Once you have booked the appointment please consider how you remind the patient of the appointment, e.g. could a member of your LD team contact them the day before? 

5. Complete

The AHC is a longer appointment with a clinician which includes asking history, taking measurements and examination.  There is now a national health check template, for the information on how to activate your clinical system’s software template click here.  The findings can be easily populated in the clinic room.  There is also a useful paper-based template which can be used if the AHC is being held remote to the practice (e.g. in residential or care setting) or you can print a blank template to act as an aide memoire – Welsh Health Check for Adults with a Learning Disability

It is worth taking time to familiarise yourself with the patient’s background and any recent results before they attend.  Ensure you use appropriate, clear communication styles appropriate to the patient’s level of understanding.  It is useful to start with what the patients have provided as to what their current top concerns in any documentation they bring with them.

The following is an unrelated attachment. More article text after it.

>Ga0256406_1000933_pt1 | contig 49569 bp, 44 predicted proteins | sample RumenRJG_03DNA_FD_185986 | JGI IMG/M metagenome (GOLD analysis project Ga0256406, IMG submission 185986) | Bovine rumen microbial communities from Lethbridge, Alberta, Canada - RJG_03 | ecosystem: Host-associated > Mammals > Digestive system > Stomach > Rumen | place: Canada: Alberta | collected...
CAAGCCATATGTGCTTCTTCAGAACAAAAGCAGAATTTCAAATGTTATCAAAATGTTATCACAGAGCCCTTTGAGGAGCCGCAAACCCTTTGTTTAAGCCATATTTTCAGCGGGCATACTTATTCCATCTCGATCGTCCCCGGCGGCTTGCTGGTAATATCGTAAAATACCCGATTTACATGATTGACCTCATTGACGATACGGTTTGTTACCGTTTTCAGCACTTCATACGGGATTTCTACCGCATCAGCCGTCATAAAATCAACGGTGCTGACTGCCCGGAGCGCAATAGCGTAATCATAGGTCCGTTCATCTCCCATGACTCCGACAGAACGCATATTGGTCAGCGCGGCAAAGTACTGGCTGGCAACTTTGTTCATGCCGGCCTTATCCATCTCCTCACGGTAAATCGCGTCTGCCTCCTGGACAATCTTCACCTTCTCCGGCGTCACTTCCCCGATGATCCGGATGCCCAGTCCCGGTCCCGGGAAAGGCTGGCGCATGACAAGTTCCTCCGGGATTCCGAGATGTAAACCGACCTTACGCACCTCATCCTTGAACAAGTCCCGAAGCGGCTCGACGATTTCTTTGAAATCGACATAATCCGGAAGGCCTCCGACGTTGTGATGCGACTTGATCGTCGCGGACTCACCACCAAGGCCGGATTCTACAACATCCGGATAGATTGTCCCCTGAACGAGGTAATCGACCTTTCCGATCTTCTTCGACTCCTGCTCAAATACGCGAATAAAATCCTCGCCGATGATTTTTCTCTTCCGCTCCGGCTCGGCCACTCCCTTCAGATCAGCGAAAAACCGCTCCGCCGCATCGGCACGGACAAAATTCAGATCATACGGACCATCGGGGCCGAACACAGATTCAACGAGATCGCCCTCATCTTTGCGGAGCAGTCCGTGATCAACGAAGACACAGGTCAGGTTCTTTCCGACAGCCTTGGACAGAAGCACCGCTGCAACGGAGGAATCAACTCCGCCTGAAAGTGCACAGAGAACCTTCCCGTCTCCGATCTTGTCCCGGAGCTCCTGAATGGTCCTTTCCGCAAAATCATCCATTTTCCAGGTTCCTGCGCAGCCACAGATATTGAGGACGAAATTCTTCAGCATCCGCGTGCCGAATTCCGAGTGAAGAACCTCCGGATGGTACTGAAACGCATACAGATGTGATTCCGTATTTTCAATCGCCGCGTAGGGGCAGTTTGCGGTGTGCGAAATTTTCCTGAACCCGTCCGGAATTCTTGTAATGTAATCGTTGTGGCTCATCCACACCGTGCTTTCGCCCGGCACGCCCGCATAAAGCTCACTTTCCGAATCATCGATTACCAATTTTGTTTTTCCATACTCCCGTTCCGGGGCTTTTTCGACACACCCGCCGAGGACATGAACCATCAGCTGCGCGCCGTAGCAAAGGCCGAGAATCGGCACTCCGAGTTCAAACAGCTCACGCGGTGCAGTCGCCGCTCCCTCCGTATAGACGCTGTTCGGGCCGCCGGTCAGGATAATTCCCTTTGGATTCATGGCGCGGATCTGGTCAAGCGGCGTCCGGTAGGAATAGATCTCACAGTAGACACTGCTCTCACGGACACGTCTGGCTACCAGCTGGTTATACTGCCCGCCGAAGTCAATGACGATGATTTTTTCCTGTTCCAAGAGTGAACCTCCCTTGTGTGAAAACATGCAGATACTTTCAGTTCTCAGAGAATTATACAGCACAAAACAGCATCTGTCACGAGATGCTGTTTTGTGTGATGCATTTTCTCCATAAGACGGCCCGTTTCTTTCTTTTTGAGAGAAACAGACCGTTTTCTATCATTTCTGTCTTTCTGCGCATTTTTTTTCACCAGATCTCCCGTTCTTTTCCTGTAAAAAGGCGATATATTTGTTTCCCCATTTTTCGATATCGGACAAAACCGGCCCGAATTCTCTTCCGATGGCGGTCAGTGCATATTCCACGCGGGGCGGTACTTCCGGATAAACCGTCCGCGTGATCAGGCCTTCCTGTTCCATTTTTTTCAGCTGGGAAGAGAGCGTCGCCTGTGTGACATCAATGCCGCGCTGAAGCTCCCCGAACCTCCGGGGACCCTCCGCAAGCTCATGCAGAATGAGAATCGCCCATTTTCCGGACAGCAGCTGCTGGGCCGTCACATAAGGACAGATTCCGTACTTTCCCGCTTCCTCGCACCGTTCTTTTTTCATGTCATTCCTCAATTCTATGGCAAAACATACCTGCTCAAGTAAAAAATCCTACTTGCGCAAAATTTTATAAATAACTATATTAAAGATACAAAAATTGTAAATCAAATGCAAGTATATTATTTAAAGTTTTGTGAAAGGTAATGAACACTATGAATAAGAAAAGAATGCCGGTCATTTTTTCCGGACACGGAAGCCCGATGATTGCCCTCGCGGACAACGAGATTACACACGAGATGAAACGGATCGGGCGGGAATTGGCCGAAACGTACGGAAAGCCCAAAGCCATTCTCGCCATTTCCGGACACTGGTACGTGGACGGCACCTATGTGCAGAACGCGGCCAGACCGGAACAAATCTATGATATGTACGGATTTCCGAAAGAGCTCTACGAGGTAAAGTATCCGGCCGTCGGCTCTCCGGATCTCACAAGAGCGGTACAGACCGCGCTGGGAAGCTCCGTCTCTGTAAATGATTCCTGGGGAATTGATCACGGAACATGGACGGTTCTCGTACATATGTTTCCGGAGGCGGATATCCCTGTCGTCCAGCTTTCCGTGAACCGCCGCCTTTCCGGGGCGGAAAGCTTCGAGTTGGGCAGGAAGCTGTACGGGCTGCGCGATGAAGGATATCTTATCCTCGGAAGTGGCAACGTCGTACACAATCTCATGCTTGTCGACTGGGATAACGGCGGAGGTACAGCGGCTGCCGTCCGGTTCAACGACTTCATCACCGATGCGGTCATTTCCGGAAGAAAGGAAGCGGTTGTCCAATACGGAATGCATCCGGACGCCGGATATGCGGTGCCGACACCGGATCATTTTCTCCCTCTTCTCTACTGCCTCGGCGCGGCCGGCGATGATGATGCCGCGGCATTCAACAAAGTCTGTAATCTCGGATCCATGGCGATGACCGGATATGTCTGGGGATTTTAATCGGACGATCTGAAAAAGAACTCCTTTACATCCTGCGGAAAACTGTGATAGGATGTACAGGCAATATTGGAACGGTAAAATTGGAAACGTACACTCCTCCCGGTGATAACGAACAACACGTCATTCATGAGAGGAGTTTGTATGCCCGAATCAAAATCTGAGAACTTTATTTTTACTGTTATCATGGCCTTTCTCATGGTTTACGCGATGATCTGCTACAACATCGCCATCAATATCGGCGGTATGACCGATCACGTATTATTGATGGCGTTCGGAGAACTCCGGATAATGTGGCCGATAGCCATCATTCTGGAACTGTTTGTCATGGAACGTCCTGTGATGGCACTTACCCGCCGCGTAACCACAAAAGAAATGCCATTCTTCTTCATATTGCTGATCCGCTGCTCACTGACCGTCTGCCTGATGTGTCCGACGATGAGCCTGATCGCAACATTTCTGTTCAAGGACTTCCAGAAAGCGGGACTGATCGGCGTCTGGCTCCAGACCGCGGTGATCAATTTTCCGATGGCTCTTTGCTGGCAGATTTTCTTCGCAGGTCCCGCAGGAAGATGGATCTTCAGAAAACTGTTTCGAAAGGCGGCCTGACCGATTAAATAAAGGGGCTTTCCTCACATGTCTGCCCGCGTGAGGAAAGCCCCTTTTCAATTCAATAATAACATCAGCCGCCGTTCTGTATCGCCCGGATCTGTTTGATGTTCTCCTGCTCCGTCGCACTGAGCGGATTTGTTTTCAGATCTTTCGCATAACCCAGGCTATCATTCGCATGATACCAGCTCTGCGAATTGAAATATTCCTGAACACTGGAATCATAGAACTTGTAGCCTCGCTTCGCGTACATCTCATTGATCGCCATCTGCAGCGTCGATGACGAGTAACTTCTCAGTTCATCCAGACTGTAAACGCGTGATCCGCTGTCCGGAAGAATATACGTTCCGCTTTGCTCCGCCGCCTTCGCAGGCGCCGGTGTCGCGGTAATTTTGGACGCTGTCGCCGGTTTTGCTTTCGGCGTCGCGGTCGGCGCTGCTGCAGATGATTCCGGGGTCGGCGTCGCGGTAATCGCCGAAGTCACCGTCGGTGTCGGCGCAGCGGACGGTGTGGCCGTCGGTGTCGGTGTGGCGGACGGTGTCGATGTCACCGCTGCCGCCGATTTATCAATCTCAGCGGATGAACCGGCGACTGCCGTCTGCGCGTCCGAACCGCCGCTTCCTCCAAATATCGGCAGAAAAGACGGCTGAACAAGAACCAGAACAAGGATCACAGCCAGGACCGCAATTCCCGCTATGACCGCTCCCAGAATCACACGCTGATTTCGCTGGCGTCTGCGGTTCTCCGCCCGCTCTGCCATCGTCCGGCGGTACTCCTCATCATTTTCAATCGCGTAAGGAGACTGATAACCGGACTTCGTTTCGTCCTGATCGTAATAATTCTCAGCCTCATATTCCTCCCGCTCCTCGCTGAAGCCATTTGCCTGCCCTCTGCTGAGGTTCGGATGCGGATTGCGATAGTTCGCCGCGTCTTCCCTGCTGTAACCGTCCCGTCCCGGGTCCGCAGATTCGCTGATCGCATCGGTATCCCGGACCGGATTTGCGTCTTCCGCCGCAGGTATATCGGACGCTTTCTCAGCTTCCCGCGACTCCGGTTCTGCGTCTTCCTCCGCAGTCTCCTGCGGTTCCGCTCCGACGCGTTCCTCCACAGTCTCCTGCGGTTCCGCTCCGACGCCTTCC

There are NHS England national electronic templates to help complete the assessment which highlight useful prompts to help understand the process:

The RCGP toolkit is seen as a comprehensive walk through the process (

If appropriate, the AHC is another opportunity to have discussions and help fill in other documents that may be helpful for patients and their carers.  It may be an opportunity to initiate discussions about future planning or to fill in advance care wishes so that a patient's wishes are known in the event of an emergency.

An example of this is

At the end of the AHC the Health Action Plan will pre-populate, providing a personalised care plan to print out and share with the patient and/or their carer.  If the patient’s specific learning disability impacts on their ability to read and /or understand the information ensure that it is provided in the best format to maximise their understanding and involvement.  The health action plan should contain key action points discuss and agreed during the AHC.

Additionally, be sure to explain any additional referral processes clearly in a manner appropriate to the patient’s level of understanding.      

In recent years in Hampshire there have been preventable deaths of adults with a learning disability. All died from choking and all were known to have dysphagia so we have developed a webpage to highlight this.